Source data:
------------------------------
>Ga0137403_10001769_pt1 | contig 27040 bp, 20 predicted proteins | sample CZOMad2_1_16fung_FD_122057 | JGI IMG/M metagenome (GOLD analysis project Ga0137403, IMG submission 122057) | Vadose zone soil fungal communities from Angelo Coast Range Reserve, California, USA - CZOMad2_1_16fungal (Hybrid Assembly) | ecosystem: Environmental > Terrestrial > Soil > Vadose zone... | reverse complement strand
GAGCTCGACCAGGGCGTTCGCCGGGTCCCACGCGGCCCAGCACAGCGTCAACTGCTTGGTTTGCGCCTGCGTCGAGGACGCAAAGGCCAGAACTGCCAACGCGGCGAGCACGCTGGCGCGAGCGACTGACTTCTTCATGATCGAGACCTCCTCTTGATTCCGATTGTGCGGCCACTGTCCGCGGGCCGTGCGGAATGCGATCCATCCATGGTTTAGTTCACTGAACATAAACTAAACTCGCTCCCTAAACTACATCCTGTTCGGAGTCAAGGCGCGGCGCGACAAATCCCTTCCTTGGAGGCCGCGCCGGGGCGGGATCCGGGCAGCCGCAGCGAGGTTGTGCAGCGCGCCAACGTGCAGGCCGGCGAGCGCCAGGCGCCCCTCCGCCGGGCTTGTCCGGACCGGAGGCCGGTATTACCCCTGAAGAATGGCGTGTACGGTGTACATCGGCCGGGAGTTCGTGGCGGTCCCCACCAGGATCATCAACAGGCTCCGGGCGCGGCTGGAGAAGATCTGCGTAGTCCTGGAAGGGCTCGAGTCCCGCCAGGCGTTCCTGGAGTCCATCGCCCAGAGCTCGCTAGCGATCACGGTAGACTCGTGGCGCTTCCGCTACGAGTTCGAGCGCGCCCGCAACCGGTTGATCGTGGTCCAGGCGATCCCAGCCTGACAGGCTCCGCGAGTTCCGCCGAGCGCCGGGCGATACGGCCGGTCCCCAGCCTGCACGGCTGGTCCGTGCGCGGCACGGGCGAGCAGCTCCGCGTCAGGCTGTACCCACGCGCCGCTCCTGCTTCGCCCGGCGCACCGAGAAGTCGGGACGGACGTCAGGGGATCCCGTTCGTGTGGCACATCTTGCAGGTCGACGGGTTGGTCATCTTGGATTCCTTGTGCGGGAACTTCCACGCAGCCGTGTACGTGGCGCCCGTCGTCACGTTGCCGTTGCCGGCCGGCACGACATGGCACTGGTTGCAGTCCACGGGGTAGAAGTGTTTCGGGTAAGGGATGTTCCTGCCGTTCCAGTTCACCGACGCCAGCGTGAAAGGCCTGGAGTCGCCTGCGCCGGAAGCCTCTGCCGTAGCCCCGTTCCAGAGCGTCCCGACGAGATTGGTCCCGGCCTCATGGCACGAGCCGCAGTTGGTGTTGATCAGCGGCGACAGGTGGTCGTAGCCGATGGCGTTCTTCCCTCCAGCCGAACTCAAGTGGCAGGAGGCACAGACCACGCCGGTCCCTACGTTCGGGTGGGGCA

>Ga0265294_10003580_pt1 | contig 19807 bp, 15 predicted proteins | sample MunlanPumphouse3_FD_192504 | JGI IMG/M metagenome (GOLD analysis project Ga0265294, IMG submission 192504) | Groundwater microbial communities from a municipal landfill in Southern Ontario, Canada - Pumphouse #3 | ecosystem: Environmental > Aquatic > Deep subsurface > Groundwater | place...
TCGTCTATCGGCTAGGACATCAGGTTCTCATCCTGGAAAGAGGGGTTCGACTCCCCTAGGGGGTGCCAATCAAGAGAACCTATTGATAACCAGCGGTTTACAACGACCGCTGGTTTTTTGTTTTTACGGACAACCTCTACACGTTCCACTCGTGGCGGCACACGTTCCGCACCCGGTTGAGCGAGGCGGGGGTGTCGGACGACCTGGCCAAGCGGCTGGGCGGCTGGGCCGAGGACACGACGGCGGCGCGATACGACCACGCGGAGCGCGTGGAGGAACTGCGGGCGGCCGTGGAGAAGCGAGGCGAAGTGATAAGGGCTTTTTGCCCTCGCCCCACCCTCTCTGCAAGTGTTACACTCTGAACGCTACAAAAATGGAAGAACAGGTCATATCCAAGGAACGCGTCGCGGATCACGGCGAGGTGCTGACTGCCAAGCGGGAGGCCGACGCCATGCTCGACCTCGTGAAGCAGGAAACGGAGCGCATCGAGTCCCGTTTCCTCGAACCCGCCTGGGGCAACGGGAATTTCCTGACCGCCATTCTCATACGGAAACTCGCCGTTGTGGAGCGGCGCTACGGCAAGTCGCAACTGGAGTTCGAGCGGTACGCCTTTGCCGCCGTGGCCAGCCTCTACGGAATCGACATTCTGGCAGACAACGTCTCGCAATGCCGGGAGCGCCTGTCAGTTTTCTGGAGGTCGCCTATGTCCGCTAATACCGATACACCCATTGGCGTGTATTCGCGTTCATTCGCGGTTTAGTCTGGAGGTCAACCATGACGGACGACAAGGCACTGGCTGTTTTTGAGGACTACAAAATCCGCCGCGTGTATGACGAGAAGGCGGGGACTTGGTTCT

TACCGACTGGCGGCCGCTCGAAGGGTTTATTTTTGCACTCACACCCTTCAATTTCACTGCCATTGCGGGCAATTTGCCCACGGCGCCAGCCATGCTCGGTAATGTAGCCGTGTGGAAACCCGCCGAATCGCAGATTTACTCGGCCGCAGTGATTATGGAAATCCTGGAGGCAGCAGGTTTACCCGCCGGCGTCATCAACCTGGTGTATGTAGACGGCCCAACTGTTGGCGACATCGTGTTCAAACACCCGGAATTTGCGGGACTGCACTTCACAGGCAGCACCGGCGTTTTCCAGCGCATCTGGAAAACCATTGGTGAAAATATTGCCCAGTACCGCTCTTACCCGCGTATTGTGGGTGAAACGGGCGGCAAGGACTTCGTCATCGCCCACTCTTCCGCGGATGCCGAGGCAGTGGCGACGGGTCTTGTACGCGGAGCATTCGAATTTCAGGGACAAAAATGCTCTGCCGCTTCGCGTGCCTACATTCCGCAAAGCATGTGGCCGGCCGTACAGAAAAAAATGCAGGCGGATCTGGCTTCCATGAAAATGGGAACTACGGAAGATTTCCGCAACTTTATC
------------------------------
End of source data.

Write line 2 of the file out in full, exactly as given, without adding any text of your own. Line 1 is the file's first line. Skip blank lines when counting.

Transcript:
GAGCTCGACCAGGGCGTTCGCCGGGTCCCACGCGGCCCAGCACAGCGTCAACTGCTTGGTTTGCGCCTGCGTCGAGGACGCAAAGGCCAGAACTGCCAACGCGGCGAGCACGCTGGCGCGAGCGACTGACTTCTTCATGATCGAGACCTCCTCTTGATTCCGATTGTGCGGCCACTGTCCGCGGGCCGTGCGGAATGCGATCCATCCATGGTTTAGTTCACTGAACATAAACTAAACTCGCTCCCTAAACTACATCCTGTTCGGAGTCAAGGCGCGGCGCGACAAATCCCTTCCTTGGAGGCCGCGCCGGGGCGGGATCCGGGCAGCCGCAGCGAGGTTGTGCAGCGCGCCAACGTGCAGGCCGGCGAGCGCCAGGCGCCCCTCCGCCGGGCTTGTCCGGACCGGAGGCCGGTATTACCCCTGAAGAATGGCGTGTACGGTGTACATCGGCCGGGAGTTCGTGGCGGTCCCCACCAGGATCATCAACAGGCTCCGGGCGCGGCTGGAGAAGATCTGCGTAGTCCTGGAAGGGCTCGAGTCCCGCCAGGCGTTCCTGGAGTCCATCGCCCAGAGCTCGCTAGCGATCACGGTAGACTCGTGGCGCTTCCGCTACGAGTTCGAGCGCGCCCGCAACCGGTTGATCGTGGTCCAGGCGATCCCAGCCTGACAGGCTCCGCGAGTTCCGCCGAGCGCCGGGCGATACGGCCGGTCCCCAGCCTGCACGGCTGGTCCGTGCGCGGCACGGGCGAGCAGCTCCGCGTCAGGCTGTACCCACGCGCCGCTCCTGCTTCGCCCGGCGCACCGAGAAGTCGGGACGGACGTCAGGGGATCCCGTTCGTGTGGCACATCTTGCAGGTCGACGGGTTGGTCATCTTGGATTCCTTGTGCGGGAACTTCCACGCAGCCGTGTACGTGGCGCCCGTCGTCACGTTGCCGTTGCCGGCCGGCACGACATGGCACTGGTTGCAGTCCACGGGGTAGAAGTGTTTCGGGTAAGGGATGTTCCTGCCGTTCCAGTTCACCGACGCCAGCGTGAAAGGCCTGGAGTCGCCTGCGCCGGAAGCCTCTGCCGTAGCCCCGTTCCAGAGCGTCCCGACGAGATTGGTCCCGGCCTCATGGCACGAGCCGCAGTTGGTGTTGATCAGCGGCGACAGGTGGTCGTAGCCGATGGCGTTCTTCCCTCCAGCCGAACTCAAGTGGCAGGAGGCACAGACCACGCCGGTCCCTACGTTCGGGTGGGGCA